The election Trump definitely won | Steve Berman

While most of the nation, including Senate Majority Leader Mitch McConnell, has left the election behind, instead focusing on what will happen after January 20, 2021, President Trump has doubled down, and doubled again on the election he lost on November 3rd.

But there’s an election Trump has clearly won. Over the last four years, he solidified his support among white evangelical Christians. Trump has won this group over to the point where many Americans outside that group consider evangelical Christians to be intolerably devoted to crackpot conspiracy theories, xenophobia, and denial of racial tensions.

Now before I lose the entire audience here, let me say that there are many reasons why Donald Trump’s presidency was fairly middle-of-the-road as Republicans go. And as Republicans go, Trump did some things that other presidents lacked the support, ability to absorb criticism and pure venom, and the political will to accomplish. As Teddy Roosevelt was fond of saying, Bully!

Many of the things Trump accomplished were designed to foster loyalty among evangelical Christians, by playing to the exact sets of beliefs already prevalent among them. He reinforced that one bubble while constantly jabbing at liberal, secular, and media bubbles. And in return, he got the loyalty he sought from many.

The University of Virginia’s Institute for Advanced Studies in Culture recently published a study titled “Democracy in Dark Times,” which was cited by David French in a diatribe against those whose devotion runs very much to Trump. Yes, French is an original and consistent Never Trumper, but that doesn’t mean the study he cited is hopelessly flawed. It’s not.

From the beginning of the 2020 election cycle, Trump planted the idea in evangelical circles that “this will be the most corrupt election in the history of our country.” Indeed, both Biden and Trump supporters believed the other side was attempting to “steal the election” by illegal and nefarious means. Notably, Democrats latched on to the U.S. Postal Service and Postmaster General Louis DeJoy (who was selected by a Trump-appointed Postal Governor’s Board, not by Trump himself). Trump focused on mail-in voting and ballot harvesting.

The message of corruption was less accepted among more highly schooled and degreed Americans, versus those who received their education through life and work. But among core white evangelical Trump supporters, what would normally be campaign hyperbole is actually taken as belief. This, in turn, drove fear, which also stoked the fears the “other side” has always promoted about Trump and his supporters.

One side believed that Trump and his supporters were gradually transforming the country into a dictatorship that leaned toward fascism; the other side believed that the Democrats under Biden would gradually transform America into a socialist country. Each side believed that the other was leading America away from its democratic traditions and therefore viewed the other as enemies of our modern liberal democratic order. Fear was driving the passions of this election.

Would you believe that 48% of Americans, as the study claims, believe that Trump wants to make this country a dictatorship? Imagine their confirmation bias at the scattershot of lawsuits Trump has fired, including the latest one with the U.S. Supreme Court to overturn the decision of the Pennsylvania Supreme Court. Pennsylvania’s election results are certified, and the Electoral College has voted. In order for Trump’s suit to succeed, the Justices would have to invalidate the entire election, overturning hundreds of years of presidential succession.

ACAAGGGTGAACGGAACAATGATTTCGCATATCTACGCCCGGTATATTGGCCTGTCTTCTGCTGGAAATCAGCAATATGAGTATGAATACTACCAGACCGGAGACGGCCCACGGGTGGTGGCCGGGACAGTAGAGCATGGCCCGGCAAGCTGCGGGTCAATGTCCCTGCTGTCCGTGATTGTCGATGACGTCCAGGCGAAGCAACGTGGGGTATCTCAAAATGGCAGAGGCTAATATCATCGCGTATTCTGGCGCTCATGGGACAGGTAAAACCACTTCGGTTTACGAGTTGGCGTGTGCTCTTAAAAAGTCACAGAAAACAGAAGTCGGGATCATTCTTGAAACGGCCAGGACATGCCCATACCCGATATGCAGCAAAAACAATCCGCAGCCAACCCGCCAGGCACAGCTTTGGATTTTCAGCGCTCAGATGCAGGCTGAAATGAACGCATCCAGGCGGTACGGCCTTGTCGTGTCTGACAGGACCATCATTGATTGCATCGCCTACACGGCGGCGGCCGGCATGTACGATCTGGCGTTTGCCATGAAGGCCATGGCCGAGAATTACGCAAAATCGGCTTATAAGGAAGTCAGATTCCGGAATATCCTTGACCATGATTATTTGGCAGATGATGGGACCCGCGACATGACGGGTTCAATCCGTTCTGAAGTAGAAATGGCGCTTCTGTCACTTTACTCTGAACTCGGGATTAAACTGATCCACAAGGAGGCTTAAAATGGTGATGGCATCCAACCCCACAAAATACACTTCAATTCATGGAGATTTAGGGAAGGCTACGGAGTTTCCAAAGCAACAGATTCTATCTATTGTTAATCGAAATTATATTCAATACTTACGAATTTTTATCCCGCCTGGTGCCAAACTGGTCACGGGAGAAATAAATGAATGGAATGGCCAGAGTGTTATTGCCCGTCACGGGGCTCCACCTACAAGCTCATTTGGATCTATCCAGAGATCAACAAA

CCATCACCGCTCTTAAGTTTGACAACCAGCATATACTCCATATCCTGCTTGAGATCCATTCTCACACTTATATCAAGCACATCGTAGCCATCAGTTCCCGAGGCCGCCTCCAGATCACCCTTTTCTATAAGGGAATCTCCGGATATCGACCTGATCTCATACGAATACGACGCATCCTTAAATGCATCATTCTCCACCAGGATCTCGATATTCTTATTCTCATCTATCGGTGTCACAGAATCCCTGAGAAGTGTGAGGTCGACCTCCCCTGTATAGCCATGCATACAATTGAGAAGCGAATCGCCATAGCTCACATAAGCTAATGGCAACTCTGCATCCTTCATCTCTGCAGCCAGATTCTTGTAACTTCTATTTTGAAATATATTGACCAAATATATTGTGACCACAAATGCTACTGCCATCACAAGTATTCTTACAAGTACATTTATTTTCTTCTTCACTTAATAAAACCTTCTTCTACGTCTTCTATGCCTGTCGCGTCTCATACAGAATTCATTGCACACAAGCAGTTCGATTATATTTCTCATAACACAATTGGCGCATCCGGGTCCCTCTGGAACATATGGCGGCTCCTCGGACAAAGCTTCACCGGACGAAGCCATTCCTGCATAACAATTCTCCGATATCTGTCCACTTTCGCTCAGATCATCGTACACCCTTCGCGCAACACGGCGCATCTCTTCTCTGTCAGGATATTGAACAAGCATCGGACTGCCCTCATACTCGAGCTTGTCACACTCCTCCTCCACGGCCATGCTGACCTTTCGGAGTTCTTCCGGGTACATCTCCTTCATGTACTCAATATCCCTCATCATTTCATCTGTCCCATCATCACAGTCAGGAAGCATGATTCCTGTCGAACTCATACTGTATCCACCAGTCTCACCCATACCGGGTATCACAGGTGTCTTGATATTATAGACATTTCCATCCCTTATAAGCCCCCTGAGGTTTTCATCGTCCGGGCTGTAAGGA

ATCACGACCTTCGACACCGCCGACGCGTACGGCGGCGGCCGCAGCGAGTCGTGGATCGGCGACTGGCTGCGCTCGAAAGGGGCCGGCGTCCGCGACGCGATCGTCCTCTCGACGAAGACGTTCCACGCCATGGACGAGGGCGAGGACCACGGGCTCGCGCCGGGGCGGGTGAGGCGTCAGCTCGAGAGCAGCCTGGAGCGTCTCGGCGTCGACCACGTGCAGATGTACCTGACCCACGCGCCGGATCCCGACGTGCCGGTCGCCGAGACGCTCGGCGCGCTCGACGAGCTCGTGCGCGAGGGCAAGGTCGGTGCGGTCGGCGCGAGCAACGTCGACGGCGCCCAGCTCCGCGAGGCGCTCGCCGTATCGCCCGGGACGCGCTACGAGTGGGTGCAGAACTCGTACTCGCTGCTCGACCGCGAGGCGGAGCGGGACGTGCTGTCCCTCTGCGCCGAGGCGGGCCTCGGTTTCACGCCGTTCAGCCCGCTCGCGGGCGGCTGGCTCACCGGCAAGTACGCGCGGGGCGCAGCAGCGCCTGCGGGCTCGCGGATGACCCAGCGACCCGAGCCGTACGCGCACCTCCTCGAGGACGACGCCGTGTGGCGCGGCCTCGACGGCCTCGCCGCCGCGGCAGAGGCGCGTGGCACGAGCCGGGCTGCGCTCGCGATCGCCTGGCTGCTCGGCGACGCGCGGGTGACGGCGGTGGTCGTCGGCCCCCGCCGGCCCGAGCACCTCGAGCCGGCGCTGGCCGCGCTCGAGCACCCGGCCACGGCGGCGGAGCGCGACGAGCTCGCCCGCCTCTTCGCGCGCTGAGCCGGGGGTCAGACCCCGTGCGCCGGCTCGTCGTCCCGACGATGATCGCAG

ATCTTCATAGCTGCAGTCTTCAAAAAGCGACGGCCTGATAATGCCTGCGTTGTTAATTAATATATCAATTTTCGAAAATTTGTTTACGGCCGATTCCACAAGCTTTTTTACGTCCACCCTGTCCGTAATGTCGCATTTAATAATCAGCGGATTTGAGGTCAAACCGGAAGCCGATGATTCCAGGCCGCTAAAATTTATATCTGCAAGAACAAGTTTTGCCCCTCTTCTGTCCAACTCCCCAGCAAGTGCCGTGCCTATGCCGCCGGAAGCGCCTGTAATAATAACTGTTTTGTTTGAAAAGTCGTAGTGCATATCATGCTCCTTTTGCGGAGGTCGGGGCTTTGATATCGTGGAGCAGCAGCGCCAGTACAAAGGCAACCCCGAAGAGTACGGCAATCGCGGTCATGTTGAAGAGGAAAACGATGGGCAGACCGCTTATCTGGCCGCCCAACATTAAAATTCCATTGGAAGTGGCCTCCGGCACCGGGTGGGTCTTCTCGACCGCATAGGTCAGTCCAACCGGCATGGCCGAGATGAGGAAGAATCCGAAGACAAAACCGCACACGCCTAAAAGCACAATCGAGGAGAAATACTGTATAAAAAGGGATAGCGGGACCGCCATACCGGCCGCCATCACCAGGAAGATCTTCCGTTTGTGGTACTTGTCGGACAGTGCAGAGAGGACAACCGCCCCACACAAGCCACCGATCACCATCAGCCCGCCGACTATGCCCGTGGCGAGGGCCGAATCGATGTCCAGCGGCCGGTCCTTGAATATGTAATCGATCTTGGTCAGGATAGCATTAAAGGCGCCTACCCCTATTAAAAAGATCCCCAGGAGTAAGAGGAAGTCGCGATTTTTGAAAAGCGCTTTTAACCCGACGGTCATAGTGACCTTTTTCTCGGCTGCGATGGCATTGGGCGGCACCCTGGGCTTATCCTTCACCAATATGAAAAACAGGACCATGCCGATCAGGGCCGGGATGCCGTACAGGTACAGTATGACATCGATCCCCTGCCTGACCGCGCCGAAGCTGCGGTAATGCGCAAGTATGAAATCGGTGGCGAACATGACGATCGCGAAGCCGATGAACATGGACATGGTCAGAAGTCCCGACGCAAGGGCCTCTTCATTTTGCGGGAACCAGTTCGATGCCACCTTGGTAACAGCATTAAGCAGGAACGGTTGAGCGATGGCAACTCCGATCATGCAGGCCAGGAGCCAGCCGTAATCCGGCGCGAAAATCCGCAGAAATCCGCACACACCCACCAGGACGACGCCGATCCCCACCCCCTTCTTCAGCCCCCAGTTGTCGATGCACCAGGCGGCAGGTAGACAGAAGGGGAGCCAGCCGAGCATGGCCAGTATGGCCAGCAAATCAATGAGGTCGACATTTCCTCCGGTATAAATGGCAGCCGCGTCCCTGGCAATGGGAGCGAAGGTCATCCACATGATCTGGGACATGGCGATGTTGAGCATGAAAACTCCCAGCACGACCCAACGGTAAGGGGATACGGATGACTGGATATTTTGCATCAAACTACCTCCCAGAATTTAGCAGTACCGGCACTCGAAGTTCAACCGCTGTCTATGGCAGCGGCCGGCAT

A great number of white evangelical Christians don’t consider this latest move, and all the talk about a “Kraken” to be troubling. They consider it to be further proof that a large conspiracy exists to cover up what Trump has been telling them is true, that Biden “stole” the election. But an equal number of Black evangelicals think that their white brothers and sisters in Christ are plain batty.

In simpler terms, most Americans outside of white evangelicals see Trump himself as the problem and voted accordingly.

White evangelical Trump supporters, conversely, see everyone who wanted to see Trump’s defeat as part of the great conspiracy, and therefore cling more closely to Trump and his claims, regardless of the paucity of evidence supporting them.

Trump’s efforts to reinforce the bubble around their pre-existing beliefs, while not explicitly counting himself among them, have paid off.

The man who was selling Birtherism in 2012, and did such a complete job at it that he forced Barack Obama to release his birth certificate from the State of Hawaii, has now sold a much larger crowd on a much bigger conspiracy. Many white evangelicals who had laughed at the Birthers in 2012 are now defending Trump’s repeated attempts to have the 2020 election reversed.

When Trump is out of office (which is a near certainty, and admitted by Trump himself), these bubble dwellers will continue to take their cues from Trump. That will further isolate white evangelical Christians from other Americans, both secular and religious, who have moved on.

Regardless of the results of the 2020 presidential election, Trump has clearly won the election among those he has cultivated for at least eight years. What he will do with that cultural power, and who will benefit from it, is still yet to be determined. One thing we do know, is that we are more divided than ever in this modern era, and that includes Christians both for, and against, Trump.

Follow Steve on Twitter @stevengberman.

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